Silent Killer Making Noise Says LSU AgCenter Nutritionist

Elizabeth S. Reames  |  4/19/2005 10:28:35 PM

News Release Distributed May 2004

Hypertension or high blood pressure is often called the silent killer, because it may cause no symptoms. "The condition may not be so silent after all," says LSU AgCenter nutritionist Dr. Beth Reames, citing new research.

Warning signs may include weakness, fatigue, dizziness, sleep disturbance, headache and shortness of breath during exertion.

"Your risk of high blood pressure is increased if one or both of your parents has high blood pressure," Reames says, adding, "Blacks are about twice as likely to have high blood pressure than whites. Being overweight or obese also increases your risk of hypertension."

Reames explains that high blood pressure makes your heart work harder than it should to pump blood. If this pressure isn’t controlled, your heart enlarges, and your arteries become scarred, hardened and less elastic. Your overworked heart and stiff arteries may not be able to pump blood properly, leading to congestive heart failure (backup of fluid into the lungs).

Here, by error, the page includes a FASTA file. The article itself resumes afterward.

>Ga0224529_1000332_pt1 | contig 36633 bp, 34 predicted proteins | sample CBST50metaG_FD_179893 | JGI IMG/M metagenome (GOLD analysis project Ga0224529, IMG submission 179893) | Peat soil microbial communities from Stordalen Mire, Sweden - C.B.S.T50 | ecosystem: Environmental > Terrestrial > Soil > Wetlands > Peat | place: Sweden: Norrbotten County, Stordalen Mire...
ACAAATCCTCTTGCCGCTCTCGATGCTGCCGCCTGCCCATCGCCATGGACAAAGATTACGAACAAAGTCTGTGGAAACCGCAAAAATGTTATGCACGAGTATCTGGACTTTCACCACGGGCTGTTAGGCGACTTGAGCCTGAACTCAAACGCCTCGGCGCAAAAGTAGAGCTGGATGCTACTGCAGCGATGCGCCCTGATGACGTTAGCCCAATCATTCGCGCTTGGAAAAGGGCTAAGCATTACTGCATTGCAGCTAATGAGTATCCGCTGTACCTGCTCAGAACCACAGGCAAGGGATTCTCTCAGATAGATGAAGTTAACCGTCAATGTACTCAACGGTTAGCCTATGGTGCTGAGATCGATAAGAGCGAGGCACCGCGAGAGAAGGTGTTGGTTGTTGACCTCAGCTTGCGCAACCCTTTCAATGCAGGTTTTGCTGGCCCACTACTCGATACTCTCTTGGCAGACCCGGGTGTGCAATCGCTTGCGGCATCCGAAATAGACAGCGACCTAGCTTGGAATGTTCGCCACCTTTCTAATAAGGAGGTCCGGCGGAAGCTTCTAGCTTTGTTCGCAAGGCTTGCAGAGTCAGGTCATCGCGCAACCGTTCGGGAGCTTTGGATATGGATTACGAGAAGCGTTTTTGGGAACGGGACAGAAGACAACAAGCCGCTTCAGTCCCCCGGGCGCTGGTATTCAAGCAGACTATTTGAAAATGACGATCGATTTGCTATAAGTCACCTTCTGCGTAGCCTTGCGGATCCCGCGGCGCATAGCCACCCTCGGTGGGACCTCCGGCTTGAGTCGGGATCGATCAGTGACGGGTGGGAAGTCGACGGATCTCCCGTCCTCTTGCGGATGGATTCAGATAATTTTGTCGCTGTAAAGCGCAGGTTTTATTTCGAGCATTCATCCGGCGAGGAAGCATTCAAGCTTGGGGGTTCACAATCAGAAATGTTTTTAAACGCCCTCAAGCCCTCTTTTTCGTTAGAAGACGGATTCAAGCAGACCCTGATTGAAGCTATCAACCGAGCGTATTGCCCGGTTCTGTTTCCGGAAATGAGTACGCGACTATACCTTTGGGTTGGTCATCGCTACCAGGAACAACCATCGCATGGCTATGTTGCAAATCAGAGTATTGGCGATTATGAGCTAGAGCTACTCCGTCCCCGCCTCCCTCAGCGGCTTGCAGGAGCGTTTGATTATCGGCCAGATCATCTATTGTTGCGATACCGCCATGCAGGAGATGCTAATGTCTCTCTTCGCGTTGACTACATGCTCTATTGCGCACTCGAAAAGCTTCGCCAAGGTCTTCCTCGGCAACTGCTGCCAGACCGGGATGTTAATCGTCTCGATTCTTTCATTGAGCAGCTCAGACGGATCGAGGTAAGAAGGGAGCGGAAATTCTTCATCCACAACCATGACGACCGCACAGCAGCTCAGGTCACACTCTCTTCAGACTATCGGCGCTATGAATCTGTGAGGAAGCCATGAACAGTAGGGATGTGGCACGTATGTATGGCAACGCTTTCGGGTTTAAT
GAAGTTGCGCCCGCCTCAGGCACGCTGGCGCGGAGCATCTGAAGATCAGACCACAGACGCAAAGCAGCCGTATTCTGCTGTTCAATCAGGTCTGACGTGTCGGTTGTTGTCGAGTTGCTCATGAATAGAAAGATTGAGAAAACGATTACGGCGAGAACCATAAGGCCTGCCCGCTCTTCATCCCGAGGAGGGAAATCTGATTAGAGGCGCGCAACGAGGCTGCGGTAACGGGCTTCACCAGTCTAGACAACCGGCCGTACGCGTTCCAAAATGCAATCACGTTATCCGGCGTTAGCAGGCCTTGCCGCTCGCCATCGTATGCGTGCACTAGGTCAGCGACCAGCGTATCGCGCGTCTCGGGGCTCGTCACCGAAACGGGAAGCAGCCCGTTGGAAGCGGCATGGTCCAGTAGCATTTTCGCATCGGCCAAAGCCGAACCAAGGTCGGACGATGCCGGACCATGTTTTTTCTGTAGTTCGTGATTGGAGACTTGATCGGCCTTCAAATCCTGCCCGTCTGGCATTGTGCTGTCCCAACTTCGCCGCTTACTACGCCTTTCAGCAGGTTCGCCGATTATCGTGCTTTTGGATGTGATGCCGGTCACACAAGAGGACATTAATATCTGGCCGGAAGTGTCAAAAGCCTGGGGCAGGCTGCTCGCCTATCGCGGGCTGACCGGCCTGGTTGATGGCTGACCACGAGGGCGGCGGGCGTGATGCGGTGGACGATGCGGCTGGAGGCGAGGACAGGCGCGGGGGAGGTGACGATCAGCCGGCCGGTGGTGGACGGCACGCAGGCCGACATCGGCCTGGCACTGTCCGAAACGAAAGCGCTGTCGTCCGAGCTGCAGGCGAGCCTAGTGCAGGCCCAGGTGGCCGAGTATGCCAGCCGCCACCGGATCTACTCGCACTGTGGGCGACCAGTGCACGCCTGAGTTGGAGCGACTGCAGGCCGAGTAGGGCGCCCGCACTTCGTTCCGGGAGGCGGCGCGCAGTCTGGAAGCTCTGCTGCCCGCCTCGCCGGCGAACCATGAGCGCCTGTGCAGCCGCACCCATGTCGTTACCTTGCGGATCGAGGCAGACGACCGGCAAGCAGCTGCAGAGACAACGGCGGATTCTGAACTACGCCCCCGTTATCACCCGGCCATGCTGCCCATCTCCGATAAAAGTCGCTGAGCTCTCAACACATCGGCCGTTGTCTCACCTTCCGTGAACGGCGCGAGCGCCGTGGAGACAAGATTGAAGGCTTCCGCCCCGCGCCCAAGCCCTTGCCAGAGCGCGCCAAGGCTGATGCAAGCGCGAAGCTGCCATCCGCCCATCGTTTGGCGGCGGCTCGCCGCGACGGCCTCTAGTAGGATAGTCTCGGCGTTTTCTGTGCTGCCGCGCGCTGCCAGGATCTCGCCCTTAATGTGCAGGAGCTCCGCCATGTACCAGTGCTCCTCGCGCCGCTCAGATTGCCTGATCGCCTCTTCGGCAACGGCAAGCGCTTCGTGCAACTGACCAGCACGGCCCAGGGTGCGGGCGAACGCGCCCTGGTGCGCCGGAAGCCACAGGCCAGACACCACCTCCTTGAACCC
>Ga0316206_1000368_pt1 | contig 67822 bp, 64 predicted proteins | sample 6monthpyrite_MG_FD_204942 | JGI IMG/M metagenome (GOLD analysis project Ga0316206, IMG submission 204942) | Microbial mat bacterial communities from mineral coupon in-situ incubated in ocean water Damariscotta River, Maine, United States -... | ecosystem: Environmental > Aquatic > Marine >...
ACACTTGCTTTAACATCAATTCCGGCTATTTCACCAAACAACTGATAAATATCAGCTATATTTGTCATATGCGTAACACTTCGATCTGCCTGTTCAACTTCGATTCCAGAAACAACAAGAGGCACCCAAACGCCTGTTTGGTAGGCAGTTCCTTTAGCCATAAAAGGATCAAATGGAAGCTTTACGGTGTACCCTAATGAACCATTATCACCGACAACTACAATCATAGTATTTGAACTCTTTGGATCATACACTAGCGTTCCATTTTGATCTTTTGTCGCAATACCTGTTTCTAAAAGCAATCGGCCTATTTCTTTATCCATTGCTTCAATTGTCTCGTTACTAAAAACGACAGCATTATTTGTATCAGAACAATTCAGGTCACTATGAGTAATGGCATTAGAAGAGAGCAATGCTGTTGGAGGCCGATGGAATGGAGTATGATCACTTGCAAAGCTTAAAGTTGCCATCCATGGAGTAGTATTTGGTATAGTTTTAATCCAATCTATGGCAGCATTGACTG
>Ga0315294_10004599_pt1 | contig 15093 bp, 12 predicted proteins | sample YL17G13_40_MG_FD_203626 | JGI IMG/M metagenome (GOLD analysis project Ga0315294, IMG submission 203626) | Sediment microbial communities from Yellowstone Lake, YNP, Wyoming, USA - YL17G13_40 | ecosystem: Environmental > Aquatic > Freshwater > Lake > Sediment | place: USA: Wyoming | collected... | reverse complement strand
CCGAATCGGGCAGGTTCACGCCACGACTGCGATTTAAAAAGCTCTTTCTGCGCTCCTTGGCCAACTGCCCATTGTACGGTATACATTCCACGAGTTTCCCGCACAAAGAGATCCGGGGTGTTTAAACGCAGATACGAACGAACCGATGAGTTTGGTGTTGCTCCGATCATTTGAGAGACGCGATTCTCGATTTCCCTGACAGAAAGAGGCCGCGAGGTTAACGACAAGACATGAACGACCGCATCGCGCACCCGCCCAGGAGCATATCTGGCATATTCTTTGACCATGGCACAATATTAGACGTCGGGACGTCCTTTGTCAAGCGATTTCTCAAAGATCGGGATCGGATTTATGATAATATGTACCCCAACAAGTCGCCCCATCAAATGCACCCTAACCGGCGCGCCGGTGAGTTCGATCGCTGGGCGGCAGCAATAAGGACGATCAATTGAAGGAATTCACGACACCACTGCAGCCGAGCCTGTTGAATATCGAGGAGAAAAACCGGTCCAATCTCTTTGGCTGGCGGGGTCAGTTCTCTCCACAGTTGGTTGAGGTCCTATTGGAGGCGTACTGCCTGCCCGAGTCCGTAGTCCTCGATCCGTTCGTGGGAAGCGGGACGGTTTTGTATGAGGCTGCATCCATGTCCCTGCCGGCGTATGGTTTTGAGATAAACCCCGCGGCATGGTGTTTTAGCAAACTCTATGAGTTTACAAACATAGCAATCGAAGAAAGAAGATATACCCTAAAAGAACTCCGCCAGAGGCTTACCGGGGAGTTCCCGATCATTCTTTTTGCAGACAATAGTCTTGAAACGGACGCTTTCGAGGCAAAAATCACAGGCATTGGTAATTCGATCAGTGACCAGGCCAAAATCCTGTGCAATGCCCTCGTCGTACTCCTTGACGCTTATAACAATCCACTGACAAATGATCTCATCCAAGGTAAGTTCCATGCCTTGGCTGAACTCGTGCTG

High blood pressure also can damage the inner linings of arteries, leading to a buildup of fatty deposits and other substances called plaque. This condition is called atherosclerosis and is a major cause of heart attack and stroke. This damage to arteries also may cause kidney disease, vision loss and shrinkage of the brain, leading to memory loss and damage to thinking processes.

Reames says blood pressure is measured by two numbers and is usually shown with a slash between the numbers, such as 110/70. The usual way of reading the two numbers, however, is 110 over 70.

The higher number is called the systolic pressure. The systolic pressure is the highest pressure in your arteries when your heart contracts and exerts a strong force on the walls during a heartbeat.

The lower number is called the diastolic pressure. The diastolic pressure is the lowest pressure in your blood vessels when your heart relaxes between beats and fills with blood. Your blood pressure changes constantly, depending on how hard your heart is working. Blood pressure readings vary, depending on physical activity, emotions and other factors.

Reames says the Joint National Committee (JNC7) on Prevention, Detection, Evaluation and Treatment of High Blood Pressure issued new blood pressure guidelines in 2003. Normal blood pressure has a systolic rate of less than 120 and diastolic rate of less than 80. Prehypertension has a systolic rate of 120 to 139 and diastolic rate of 80 to 89. Hypertension finds the systolic number at 140 or higher and the diastolic number at 90 or higher.

The nutritionist strongly recommends asking your doctor about your target blood pressure readings, because high blood pressure must be diagnosed and treated to avoid the many problems it causes.